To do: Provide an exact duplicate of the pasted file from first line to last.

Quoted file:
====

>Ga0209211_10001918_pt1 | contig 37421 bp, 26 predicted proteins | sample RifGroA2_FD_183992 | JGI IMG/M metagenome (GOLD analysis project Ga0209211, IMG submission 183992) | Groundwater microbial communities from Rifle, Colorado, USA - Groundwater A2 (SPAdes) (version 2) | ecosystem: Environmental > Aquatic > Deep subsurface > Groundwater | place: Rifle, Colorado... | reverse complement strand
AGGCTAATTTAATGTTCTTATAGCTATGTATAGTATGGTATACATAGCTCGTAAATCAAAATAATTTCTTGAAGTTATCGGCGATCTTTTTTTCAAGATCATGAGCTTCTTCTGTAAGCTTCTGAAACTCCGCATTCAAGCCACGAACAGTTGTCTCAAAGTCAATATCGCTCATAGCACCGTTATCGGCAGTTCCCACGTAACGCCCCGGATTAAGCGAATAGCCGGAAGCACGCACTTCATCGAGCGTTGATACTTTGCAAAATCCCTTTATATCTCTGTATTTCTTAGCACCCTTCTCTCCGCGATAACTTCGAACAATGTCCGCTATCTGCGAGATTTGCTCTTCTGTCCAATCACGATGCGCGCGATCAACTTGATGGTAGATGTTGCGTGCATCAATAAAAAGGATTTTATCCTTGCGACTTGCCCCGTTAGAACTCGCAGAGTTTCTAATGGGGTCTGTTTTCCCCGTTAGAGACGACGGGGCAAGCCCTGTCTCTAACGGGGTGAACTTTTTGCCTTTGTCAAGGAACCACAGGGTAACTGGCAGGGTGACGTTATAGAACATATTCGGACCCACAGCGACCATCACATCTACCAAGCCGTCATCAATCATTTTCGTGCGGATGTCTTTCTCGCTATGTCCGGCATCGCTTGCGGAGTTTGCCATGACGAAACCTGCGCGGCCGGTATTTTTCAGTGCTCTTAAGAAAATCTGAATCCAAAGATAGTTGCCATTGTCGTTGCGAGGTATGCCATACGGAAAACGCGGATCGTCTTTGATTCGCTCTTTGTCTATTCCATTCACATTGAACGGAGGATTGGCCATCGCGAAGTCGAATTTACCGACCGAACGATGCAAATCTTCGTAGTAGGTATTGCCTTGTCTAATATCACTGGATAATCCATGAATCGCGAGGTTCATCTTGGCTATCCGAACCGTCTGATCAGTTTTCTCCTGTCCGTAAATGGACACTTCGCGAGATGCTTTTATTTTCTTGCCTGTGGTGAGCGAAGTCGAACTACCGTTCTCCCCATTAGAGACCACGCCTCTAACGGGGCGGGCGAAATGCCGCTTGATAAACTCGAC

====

>Ga0209211_10001918_pt1 | contig 37421 bp, 26 predicted proteins | sample RifGroA2_FD_183992 | JGI IMG/M metagenome (GOLD analysis project Ga0209211, IMG submission 183992) | Groundwater microbial communities from Rifle, Colorado, USA - Groundwater A2 (SPAdes) (version 2) | ecosystem: Environmental > Aquatic > Deep subsurface > Groundwater | place: Rifle, Colorado... | reverse complement strand
AGGCTAATTTAATGTTCTTATAGCTATGTATAGTATGGTATACATAGCTCGTAAATCAAAATAATTTCTTGAAGTTATCGGCGATCTTTTTTTCAAGATCATGAGCTTCTTCTGTAAGCTTCTGAAACTCCGCATTCAAGCCACGAACAGTTGTCTCAAAGTCAATATCGCTCATAGCACCGTTATCGGCAGTTCCCACGTAACGCCCCGGATTAAGCGAATAGCCGGAAGCACGCACTTCATCGAGCGTTGATACTTTGCAAAATCCCTTTATATCTCTGTATTTCTTAGCACCCTTCTCTCCGCGATAACTTCGAACAATGTCCGCTATCTGCGAGATTTGCTCTTCTGTCCAATCACGATGCGCGCGATCAACTTGATGGTAGATGTTGCGTGCATCAATAAAAAGGATTTTATCCTTGCGACTTGCCCCGTTAGAACTCGCAGAGTTTCTAATGGGGTCTGTTTTCCCCGTTAGAGACGACGGGGCAAGCCCTGTCTCTAACGGGGTGAACTTTTTGCCTTTGTCAAGGAACCACAGGGTAACTGGCAGGGTGACGTTATAGAACATATTCGGACCCACAGCGACCATCACATCTACCAAGCCGTCATCAATCATTTTCGTGCGGATGTCTTTCTCGCTATGTCCGGCATCGCTTGCGGAGTTTGCCATGACGAAACCTGCGCGGCCGGTATTTTTCAGTGCTCTTAAGAAAATCTGAATCCAAAGATAGTTGCCATTGTCGTTGCGAGGTATGCCATACGGAAAACGCGGATCGTCTTTGATTCGCTCTTTGTCTATTCCATTCACATTGAACGGAGGATTGGCCATCGCGAAGTCGAATTTACCGACCGAACGATGCAAATCTTCGTAGTAGGTATTGCCTTGTCTAATATCACTGGATAATCCATGAATCGCGAGGTTCATCTTGGCTATCCGAACCGTCTGATCAGTTTTCTCCTGTCCGTAAATGGACACTTCGCGAGATGCTTTTATTTTCTTGCCTGTGGTGAGCGAAGTCGAACTACCGTTCTCCCCATTAGAGACCACGCCTCTAACGGGGCGGGCGAAATGCCGCTTGATAAACTCGAC